One friend told me that I should wait six months before dating.  Another said to have as much sex as possible as soon as possible.  Can I compromise and go for three months waiting period with just a little sex?

On Wednesday, I met Marinka at her favorite bar/restaurant in the village.  While she insists that she loves this restaurant because the food is good, I have a feeling she is fond of it because they refill her wine glass with her having to ask.  We were joined by the delightful Margaret from Nanny Goat in Panties, who regaled us with stories of her glamorous life now that she is officially CBS Sacramento’s Most Valuable Blogger of 2011!

You also might notice that after a two and half year hiatus, I have reemployed my Blog Crush of the Day into action.  You can see it both on my sidebar and my links page.

My intention is simple:  to remind myself about all the special people in blogosphere, and how they have enhanced my life through their writing, friendship, or kindness.

My first three “Blog Crushes” are Schmutzie, V-Grrrl, and Slouchy.

The Blue Thumbtack

A cardboard reproduction of this picture, Portrait of the Artist’s Son, Jorge Manuel Theotokopoulos, by El Greco, is on the bulletin board over my desk, stuck to the brown cork background by a bright blue thumbtack.   I bought this reproduction at a museum gift shop during college.  I was intrigued by the subject’s sly expression.

Jorge Manuel Theotokopoulos has travelled a lot with me, between several tiny apartments in New York and Los Angeles, far far away from the grandeur of his former home in Toledo, Spain.   Right now, he is living in Flushing, Queens.

Jorge’s eyes remain mischievous, although the cardboard stock has yellowed over the years.   A dozen thumbtack holes pepper the edges.  Jorge has been shuffled around the perimeter of the bulletin board, depending on the priorities of the day and year, and his standing in our relationship.

During grad school, he was pushed to the bottom, denigrated to the bottom right, the 8×10 of a smiling brunette music student taking the starring role.   Six months later, after the photo of the woman has been retired, Jorge would be back in his former glory, like an old buddy always ready to take you out for a beer after a heartbreak, not expecting an apology.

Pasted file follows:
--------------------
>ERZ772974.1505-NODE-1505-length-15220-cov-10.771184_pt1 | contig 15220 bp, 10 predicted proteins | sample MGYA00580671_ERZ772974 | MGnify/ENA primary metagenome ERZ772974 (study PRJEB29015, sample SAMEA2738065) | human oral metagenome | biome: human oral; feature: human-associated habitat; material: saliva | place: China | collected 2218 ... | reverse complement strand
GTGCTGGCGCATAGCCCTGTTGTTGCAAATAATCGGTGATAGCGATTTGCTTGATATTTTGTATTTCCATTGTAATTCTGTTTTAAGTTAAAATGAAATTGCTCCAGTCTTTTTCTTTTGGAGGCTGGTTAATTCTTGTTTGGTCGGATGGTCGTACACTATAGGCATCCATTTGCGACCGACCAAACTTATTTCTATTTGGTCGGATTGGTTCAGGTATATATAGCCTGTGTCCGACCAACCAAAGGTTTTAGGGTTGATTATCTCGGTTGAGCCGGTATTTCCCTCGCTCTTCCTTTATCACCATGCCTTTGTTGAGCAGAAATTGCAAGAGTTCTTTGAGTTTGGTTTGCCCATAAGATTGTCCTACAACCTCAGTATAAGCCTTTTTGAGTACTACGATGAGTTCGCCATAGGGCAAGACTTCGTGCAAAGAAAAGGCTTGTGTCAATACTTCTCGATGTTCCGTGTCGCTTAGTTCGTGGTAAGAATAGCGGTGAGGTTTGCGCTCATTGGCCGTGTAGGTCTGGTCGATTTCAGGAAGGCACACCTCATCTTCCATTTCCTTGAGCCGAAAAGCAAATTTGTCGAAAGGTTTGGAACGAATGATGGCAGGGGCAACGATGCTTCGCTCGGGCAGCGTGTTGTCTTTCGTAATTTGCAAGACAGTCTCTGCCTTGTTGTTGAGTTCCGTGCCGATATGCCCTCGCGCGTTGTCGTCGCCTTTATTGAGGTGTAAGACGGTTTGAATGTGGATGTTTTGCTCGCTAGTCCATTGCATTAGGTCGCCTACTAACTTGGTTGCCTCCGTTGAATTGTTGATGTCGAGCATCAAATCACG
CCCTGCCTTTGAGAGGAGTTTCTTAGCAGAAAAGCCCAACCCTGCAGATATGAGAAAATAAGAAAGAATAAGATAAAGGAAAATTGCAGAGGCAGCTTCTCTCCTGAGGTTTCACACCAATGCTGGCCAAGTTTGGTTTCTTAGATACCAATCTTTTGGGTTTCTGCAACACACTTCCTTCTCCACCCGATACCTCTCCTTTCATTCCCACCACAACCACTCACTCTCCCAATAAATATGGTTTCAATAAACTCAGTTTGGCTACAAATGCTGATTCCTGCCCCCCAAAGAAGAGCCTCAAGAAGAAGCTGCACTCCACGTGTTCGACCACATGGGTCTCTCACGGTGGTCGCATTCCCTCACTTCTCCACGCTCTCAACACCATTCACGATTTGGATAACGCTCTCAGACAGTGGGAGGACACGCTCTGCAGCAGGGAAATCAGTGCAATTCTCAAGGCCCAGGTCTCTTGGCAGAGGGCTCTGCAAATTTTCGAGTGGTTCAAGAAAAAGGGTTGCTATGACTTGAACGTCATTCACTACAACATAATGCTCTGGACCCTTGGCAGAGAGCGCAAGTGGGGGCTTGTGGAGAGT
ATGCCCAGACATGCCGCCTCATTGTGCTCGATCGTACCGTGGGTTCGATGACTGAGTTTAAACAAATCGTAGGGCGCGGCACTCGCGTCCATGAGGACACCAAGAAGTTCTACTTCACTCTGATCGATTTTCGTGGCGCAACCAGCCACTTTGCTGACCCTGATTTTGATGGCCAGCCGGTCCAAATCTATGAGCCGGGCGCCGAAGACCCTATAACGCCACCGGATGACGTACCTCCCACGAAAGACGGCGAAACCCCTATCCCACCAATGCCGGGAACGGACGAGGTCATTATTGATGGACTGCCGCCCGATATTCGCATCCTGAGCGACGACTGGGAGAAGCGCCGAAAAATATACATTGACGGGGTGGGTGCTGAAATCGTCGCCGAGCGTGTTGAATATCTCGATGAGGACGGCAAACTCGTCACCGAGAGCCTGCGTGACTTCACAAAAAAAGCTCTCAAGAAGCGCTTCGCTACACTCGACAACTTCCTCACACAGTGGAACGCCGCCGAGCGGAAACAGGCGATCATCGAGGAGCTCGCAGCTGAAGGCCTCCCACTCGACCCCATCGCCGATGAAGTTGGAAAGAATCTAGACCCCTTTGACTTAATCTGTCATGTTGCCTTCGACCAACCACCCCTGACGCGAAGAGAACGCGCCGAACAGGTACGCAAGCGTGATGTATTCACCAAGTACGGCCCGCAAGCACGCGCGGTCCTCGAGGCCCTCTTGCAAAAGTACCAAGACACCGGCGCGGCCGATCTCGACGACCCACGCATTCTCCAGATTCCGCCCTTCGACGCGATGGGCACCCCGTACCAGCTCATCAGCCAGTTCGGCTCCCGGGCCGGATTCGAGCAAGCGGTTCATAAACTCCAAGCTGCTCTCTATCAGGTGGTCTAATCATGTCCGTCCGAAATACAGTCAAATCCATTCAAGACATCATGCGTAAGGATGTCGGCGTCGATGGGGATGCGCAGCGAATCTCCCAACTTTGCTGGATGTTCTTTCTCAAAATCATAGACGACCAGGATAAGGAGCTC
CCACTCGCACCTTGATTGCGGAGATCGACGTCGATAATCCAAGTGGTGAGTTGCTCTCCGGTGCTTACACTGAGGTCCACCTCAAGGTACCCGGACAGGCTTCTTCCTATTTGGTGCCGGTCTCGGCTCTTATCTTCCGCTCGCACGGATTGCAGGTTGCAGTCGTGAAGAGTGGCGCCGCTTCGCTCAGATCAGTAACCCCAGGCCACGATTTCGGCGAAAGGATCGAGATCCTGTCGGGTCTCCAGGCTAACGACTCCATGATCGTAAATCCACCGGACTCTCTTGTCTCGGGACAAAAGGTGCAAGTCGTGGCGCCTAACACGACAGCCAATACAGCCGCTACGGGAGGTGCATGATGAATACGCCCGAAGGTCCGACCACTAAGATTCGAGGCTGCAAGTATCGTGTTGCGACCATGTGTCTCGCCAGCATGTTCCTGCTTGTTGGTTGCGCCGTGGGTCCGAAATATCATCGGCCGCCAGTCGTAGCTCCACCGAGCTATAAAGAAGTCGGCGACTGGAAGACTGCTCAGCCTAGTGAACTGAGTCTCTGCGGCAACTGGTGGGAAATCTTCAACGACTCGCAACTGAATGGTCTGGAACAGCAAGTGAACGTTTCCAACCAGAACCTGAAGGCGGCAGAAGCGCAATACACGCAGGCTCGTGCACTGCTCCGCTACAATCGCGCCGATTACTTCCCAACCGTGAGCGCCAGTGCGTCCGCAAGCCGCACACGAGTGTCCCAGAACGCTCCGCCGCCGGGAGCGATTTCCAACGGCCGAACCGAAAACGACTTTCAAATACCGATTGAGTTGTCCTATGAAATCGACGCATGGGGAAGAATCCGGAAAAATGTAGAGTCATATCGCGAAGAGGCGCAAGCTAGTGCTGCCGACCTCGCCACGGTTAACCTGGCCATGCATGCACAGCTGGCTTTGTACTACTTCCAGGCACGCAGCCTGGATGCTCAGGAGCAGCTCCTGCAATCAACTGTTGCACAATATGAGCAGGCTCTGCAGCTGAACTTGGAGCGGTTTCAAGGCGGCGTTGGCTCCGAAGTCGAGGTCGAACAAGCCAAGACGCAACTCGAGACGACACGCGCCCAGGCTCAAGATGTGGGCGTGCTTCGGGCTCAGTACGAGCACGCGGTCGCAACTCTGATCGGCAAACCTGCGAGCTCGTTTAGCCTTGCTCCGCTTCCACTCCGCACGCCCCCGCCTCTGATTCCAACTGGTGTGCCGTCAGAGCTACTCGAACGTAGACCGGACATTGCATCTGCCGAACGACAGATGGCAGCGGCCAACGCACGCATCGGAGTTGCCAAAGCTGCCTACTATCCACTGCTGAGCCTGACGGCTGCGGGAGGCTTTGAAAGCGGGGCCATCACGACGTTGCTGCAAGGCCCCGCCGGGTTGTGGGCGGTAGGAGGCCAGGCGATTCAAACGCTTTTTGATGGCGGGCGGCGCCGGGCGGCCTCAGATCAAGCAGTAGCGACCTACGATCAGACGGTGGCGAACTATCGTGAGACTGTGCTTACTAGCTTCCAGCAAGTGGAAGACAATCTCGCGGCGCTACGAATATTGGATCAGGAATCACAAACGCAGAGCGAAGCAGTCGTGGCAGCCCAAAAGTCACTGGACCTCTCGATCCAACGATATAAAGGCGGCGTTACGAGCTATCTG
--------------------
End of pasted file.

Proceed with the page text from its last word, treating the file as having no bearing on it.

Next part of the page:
Jorge has travelled in planes and suitcases and buses and cars.  He has faced towards Beijing and Jerusalem, depending on the feng shui of each apartment layout.  But wherever we made our home, he was fastened to the bulletin board by the same blue thumbtack that secured him on the day we first met.   Jorge is that special to me.

But this is not a story about Jorge.  It is a story about this —

I’m staying the month with my mother in New York. She is a big fan of Antiques Roadshow, the long-running show on PBS, which is ironic, considering that we have an even longer-running inside joke that we have NOTHING of value in Queens.  Guests on Antiques Roadshow are hand-picked, so the ones who make the cut tend to have a wood desk that Paul Revere’s brother carved with his own hands, or a Van Gogh hidden behind the a framed poster of a Pepsi ad from 1969.

I was in my room, on Twitter, when my mother screamed out from the living room.

“Neil, come here!”

I ran into the living room, expecting an emergency, like a mouse climbing the walls.

It was Antiques Roadshow on the TV, coming from San Antonio, Texas.  My mother was in her favorite chair.   On the show, they were talking about a local photographer, E.O. Goldbeck (Eugene Omar Goldbeck, 1891-1986) who was known for doing panoramic photos in the 1920s and 1930s.

Goldbeck worked as a “kidnapper.”  Similar to the annoying photographer who takes photos of you as you enter a cruise ship or a hotel in Disneyland, Goldbeck took free pictures of large groups of people, then sold prints to the individuals in the photographs.  He was also the “unofficial photographer of America’s military” because he was adept at shooting large groups, which at times numbered up to 23,000 people arranged in intricate designs. Goldbeck used a Cirkut Camera that held film that was up to 10” wide by 48” long, and the camera revolved on a tripod while the film advanced at the same speed.  Imagine what he could do with an iPhone.

Goldbeck was particularly fond of taking photos each year at the Galveston Beauty Contest.  As Goldbeck’s 1922 Galveston “Bathing Girl Review” appear on the screen, I immediately knew why my mother was excited. This exact photo, framed and signed, was hanging over my bed, given to my mother years ago as a gift.  I immediately went online to search for information, and discovered that the framed photo in my room was worth, at auction, from $1200 – $3500.

My mother was happy.  Yes, we DID have something of value in the house.  Maybe she couldn’t buy an apartment in Manhattan with the money she could make, but at least she could impress the neighbors.

The funny part of the story is that I never gave this photograph much thought.  I glanced at it through the years, and liked the retro-flavor of the Texan beauty contestants, but I never took the time to read the photographer’s name.   I’m not big on panoramas.  They seem too gimmicky.

I appreciate the photo after reading more about Goldbeck and his technique, but I can’t say that I like it any more of less now than I did before I knew it had any value.

Is it ridiculous for me to veer off and connect this story with matters of the heart?

Soon, I’m going to be dating again, which brings up the issue of “Who is Right for Me?”  On paper, it is easy to plan for a woman with certain attributes, or let the views of others color my views on who would be “good for me,” as if a stint on Antiques Roadshow makes you more worthy, like a Goldbeck photo.  But love never follows a plan, and Goldbeck’s Bathing Girls, while attractive, mean little to me other than eye candy hanging over my bed.

Does it make sense to be in love with an El Greco cardboard reproduction of Portrait of the-Artist’s Son, Jorge Manuel Theotokopoulos when a valued Goldbeck sits nearby, on the opposite wall?   It is all mysterious and oh so personal.   I can’t explain how love works.  Or why one attracts us more than another.   Or why I still keep Jorge Manuel Theotokopoulos safely secured with a blue thumbtack.